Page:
New Zealand Deputy Prime Minister Winston Peters yesterday called for a delay to next month’s general election, given an abrupt reappearance of COVID-19 in the country, increasing pressure on New Zealand Prime Minister Jacinda Ardern to postpone the vote.
Last week’s resurgence of the infections in Auckland — after the country had been free of infections of SARS-CoV-2 for 102 days — was compromising the ability to hold a “free and fair election” on Sept. 19, Peters, the leader of the New Zealand First party, wrote in a letter to Ardern.
Peters, who delivered government to Ardern’s Labour Party through a coalition deal after a 2017 election failed to result in a majority for the National or Labour parties, suggested Oct. 17 and Nov. 21 as alternative dates.
New Zealand yesterday recorded 13 confirmed infections, including 12 linked to an outbreak in Auckland and one returning traveler who was already in quarantine, bringing the number of active cases to 69.
Ardern last week put Auckland, the country’s largest city, with a population of 1.7 million, under a two-week lockdown.
The opposition National Party also wants a delay, hoping that Ardern, who had garnered much praise for crushing the pandemic, would lose some of her luster once hardships caused by the Auckland lockdown begin to bite.
Ardern, who has been seen as largely resisting the calls for a delay, is set to decide by today.
“The prime minister has proactively sought the views of the leaders of every political party represented in parliament this afternoon about the election date,” a representative for Ardern said. “A range of views have been expressed that the prime minister has taken on board.”
The source of the recent outbreak remains under investigation.
Peters said that “the border remains the likely source of the outbreak,” suggesting a breach in quarantine procedures of people returning from abroad.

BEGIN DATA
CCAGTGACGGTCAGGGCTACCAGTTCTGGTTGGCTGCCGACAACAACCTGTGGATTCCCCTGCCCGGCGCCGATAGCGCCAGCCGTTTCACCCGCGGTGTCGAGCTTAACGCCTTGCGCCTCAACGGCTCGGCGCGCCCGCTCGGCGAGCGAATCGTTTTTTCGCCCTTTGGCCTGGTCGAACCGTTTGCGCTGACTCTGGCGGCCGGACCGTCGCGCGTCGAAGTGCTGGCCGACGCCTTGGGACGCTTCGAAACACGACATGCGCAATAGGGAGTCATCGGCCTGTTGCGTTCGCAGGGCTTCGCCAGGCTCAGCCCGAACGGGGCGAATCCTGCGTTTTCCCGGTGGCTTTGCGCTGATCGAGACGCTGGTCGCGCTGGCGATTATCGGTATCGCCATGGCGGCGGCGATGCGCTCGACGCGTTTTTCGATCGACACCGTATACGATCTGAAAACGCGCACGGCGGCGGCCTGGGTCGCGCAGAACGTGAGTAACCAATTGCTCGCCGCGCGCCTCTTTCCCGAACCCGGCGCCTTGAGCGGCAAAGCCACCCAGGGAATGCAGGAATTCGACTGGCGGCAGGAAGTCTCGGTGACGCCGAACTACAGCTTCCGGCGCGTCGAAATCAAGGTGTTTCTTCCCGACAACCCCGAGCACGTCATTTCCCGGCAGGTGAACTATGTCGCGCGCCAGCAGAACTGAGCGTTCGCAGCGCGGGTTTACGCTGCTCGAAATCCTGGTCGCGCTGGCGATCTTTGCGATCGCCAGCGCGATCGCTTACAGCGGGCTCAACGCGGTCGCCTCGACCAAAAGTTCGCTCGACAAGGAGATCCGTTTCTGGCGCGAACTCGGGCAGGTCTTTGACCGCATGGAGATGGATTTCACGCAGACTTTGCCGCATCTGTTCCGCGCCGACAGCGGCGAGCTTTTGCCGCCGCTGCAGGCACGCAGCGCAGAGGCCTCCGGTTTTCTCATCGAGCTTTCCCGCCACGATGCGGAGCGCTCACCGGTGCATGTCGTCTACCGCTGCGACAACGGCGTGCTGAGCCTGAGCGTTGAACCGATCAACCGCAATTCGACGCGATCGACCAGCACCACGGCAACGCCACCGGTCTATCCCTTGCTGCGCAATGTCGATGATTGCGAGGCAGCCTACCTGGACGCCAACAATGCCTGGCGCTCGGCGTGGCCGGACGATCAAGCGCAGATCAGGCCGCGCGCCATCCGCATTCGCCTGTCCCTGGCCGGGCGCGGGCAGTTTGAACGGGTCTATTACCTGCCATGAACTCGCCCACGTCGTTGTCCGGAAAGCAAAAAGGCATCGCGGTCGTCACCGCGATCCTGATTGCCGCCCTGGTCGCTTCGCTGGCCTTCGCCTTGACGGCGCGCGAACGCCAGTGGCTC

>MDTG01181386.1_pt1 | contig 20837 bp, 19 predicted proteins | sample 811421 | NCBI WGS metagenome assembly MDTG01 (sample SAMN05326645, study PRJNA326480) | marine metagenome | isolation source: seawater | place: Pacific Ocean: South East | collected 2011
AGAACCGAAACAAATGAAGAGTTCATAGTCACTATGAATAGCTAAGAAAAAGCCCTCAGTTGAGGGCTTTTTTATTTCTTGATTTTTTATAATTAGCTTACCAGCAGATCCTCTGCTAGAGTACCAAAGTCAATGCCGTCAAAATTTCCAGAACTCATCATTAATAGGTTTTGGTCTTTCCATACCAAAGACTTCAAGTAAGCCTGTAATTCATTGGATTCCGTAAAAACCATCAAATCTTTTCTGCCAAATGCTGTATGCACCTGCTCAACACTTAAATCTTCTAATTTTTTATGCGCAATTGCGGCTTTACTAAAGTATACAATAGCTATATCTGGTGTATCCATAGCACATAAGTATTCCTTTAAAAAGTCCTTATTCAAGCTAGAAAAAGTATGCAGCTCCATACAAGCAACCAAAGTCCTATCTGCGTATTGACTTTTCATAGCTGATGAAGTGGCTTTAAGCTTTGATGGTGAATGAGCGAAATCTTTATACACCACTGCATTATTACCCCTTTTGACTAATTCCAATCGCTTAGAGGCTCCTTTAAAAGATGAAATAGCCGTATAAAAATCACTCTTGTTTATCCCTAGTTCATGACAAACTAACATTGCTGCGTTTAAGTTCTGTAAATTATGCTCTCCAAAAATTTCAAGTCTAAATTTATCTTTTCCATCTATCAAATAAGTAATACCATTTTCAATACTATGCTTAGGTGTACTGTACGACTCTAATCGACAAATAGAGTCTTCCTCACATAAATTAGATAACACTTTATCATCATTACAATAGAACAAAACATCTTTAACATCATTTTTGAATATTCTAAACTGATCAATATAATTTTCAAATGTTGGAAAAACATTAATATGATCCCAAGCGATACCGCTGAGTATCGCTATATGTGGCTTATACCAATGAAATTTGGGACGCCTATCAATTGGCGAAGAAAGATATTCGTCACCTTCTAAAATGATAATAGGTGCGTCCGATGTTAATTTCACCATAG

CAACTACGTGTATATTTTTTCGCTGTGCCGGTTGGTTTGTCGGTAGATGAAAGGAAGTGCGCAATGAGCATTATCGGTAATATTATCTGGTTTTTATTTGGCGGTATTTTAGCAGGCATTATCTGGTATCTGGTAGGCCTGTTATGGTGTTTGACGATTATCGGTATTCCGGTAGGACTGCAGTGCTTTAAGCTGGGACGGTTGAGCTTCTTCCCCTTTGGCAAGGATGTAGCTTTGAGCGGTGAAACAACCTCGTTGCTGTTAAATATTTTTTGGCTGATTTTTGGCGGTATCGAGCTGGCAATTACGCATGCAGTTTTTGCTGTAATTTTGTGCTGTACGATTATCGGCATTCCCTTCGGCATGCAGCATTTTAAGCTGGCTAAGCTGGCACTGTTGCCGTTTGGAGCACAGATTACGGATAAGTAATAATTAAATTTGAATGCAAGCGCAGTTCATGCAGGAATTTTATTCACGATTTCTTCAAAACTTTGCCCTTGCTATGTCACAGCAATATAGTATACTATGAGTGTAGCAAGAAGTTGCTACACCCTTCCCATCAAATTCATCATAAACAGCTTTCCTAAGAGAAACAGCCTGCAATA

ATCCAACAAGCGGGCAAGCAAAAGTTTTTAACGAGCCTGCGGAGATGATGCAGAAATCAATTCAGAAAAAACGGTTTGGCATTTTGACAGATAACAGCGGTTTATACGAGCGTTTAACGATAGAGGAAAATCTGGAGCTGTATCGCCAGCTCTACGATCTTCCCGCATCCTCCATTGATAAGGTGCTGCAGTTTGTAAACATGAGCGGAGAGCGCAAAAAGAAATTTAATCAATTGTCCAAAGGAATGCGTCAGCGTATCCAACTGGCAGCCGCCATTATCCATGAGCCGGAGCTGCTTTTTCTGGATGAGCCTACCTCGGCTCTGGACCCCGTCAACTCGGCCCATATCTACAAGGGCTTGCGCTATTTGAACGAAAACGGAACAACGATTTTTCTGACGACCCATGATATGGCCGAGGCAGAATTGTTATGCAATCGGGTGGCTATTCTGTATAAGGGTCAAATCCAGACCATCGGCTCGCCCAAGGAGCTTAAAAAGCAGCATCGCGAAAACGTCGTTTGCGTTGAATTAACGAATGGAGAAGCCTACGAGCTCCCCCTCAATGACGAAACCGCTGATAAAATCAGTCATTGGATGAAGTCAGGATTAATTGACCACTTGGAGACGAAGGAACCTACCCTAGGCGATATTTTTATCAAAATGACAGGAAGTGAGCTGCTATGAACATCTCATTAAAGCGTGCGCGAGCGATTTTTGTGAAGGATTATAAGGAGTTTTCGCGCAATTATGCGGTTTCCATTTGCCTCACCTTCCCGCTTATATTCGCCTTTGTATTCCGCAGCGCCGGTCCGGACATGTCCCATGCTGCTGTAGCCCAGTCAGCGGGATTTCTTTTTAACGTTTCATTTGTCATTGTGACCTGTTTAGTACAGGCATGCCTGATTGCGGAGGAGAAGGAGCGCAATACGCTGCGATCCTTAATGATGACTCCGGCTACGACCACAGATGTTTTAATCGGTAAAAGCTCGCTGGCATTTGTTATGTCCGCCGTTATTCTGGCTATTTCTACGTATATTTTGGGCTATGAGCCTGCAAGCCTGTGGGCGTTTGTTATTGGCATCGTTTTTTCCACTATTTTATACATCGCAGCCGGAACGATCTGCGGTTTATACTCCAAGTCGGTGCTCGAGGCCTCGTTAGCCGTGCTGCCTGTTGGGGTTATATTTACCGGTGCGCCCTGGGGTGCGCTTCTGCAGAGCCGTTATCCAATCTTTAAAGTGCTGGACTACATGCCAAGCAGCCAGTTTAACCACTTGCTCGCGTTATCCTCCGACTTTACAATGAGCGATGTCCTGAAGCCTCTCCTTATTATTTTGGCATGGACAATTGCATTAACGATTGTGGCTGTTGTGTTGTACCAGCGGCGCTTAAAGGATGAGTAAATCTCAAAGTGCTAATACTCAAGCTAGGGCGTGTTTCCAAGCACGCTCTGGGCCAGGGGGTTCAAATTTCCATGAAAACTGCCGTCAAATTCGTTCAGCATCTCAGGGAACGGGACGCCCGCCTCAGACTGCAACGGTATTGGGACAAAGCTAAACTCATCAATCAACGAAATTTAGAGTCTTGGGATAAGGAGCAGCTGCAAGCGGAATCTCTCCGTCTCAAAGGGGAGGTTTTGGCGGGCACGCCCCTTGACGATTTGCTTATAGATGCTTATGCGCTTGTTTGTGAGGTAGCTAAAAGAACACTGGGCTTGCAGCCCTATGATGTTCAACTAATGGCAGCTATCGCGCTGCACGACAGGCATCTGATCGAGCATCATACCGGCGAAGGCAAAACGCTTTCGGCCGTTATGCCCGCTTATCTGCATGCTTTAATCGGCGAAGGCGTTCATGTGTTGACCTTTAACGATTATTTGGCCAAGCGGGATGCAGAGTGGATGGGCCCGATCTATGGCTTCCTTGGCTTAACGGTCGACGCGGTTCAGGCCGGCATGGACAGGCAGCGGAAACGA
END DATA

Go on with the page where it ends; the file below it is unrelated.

New Zealand Minister of Health John Hipkins yesterday told a media briefing that the government was working to ensure adequate supplies of masks, which are currently recommended, but not mandatory.
“We could make it compulsory and spend a lot of time on enforcement, what we need here is a cultural acceptance amongst all New Zealanders,” Hipkins said.
In Australia, which has also been struggling with a resurgence of the coronavirus in two of its largest states, New South Wales and Victoria, there were signs of a further downward trend.
New South Wales reported just five new cases, while Victoria, where masks became compulsory last month after the state became the center of the country’s largest outbreak, reported 279 new cases yesterday, along with 16 more deaths.
The daily number of new cases this past week has been well below the peak of 725 on Aug. 5.
Melbourne, the state’s capital, remains under a strict lockdown.
Speaking before Victoria announced its daily tally, Australian Minister of Health Greg Hunt said the state still has a long way to go.
“But the signs now are that the trend is of progressive reduction,” Hunt told Sky News television.
He also said that Canberra is close to striking a deal that would permit the production of a vaccine in Australia, likely next year.
“I am now, on the basis of our best advice, genuinely more optimistic,” Hunt said, without giving more details.
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